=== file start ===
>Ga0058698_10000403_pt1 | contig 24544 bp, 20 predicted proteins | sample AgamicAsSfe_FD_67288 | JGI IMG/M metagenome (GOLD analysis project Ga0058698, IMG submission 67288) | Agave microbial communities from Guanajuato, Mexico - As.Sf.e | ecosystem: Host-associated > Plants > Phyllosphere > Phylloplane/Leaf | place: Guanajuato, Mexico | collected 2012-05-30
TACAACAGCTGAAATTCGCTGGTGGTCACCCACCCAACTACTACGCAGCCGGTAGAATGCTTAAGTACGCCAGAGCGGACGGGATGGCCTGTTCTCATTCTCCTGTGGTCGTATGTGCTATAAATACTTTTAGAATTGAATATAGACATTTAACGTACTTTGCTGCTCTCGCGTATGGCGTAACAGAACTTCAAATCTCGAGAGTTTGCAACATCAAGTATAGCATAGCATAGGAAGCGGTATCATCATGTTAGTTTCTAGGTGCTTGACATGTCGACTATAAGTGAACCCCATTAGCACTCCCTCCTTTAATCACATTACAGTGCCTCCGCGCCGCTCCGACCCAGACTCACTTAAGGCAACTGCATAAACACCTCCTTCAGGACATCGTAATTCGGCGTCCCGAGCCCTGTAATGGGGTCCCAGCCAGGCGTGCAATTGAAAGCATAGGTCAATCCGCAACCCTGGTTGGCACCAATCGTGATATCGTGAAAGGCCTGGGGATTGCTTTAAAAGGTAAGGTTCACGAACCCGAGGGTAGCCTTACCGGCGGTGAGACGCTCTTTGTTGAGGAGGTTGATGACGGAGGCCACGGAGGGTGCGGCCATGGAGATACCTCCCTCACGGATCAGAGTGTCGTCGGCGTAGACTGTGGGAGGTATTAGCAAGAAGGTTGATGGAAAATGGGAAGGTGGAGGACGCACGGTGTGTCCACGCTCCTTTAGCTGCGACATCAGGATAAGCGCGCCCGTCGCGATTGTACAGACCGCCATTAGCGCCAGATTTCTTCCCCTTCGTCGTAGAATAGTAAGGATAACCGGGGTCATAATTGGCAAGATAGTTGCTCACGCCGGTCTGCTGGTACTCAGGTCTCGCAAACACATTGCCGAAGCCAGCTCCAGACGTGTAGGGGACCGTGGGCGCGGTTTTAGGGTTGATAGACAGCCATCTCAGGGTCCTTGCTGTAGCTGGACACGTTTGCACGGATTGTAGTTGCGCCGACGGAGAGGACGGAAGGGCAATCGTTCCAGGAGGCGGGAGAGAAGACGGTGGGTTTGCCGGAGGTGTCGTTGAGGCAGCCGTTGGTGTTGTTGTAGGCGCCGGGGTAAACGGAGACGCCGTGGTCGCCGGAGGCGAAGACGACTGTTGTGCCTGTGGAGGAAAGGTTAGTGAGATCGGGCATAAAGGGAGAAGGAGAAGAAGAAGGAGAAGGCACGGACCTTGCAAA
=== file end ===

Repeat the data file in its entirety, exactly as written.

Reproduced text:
>Ga0058698_10000403_pt1 | contig 24544 bp, 20 predicted proteins | sample AgamicAsSfe_FD_67288 | JGI IMG/M metagenome (GOLD analysis project Ga0058698, IMG submission 67288) | Agave microbial communities from Guanajuato, Mexico - As.Sf.e | ecosystem: Host-associated > Plants > Phyllosphere > Phylloplane/Leaf | place: Guanajuato, Mexico | collected 2012-05-30
TACAACAGCTGAAATTCGCTGGTGGTCACCCACCCAACTACTACGCAGCCGGTAGAATGCTTAAGTACGCCAGAGCGGACGGGATGGCCTGTTCTCATTCTCCTGTGGTCGTATGTGCTATAAATACTTTTAGAATTGAATATAGACATTTAACGTACTTTGCTGCTCTCGCGTATGGCGTAACAGAACTTCAAATCTCGAGAGTTTGCAACATCAAGTATAGCATAGCATAGGAAGCGGTATCATCATGTTAGTTTCTAGGTGCTTGACATGTCGACTATAAGTGAACCCCATTAGCACTCCCTCCTTTAATCACATTACAGTGCCTCCGCGCCGCTCCGACCCAGACTCACTTAAGGCAACTGCATAAACACCTCCTTCAGGACATCGTAATTCGGCGTCCCGAGCCCTGTAATGGGGTCCCAGCCAGGCGTGCAATTGAAAGCATAGGTCAATCCGCAACCCTGGTTGGCACCAATCGTGATATCGTGAAAGGCCTGGGGATTGCTTTAAAAGGTAAGGTTCACGAACCCGAGGGTAGCCTTACCGGCGGTGAGACGCTCTTTGTTGAGGAGGTTGATGACGGAGGCCACGGAGGGTGCGGCCATGGAGATACCTCCCTCACGGATCAGAGTGTCGTCGGCGTAGACTGTGGGAGGTATTAGCAAGAAGGTTGATGGAAAATGGGAAGGTGGAGGACGCACGGTGTGTCCACGCTCCTTTAGCTGCGACATCAGGATAAGCGCGCCCGTCGCGATTGTACAGACCGCCATTAGCGCCAGATTTCTTCCCCTTCGTCGTAGAATAGTAAGGATAACCGGGGTCATAATTGGCAAGATAGTTGCTCACGCCGGTCTGCTGGTACTCAGGTCTCGCAAACACATTGCCGAAGCCAGCTCCAGACGTGTAGGGGACCGTGGGCGCGGTTTTAGGGTTGATAGACAGCCATCTCAGGGTCCTTGCTGTAGCTGGACACGTTTGCACGGATTGTAGTTGCGCCGACGGAGAGGACGGAAGGGCAATCGTTCCAGGAGGCGGGAGAGAAGACGGTGGGTTTGCCGGAGGTGTCGTTGAGGCAGCCGTTGGTGTTGTTGTAGGCGCCGGGGTAAACGGAGACGCCGTGGTCGCCGGAGGCGAAGACGACTGTTGTGCCTGTGGAGGAAAGGTTAGTGAGATCGGGCATAAAGGGAGAAGGAGAAGAAGAAGGAGAAGGCACGGACCTTGCAAA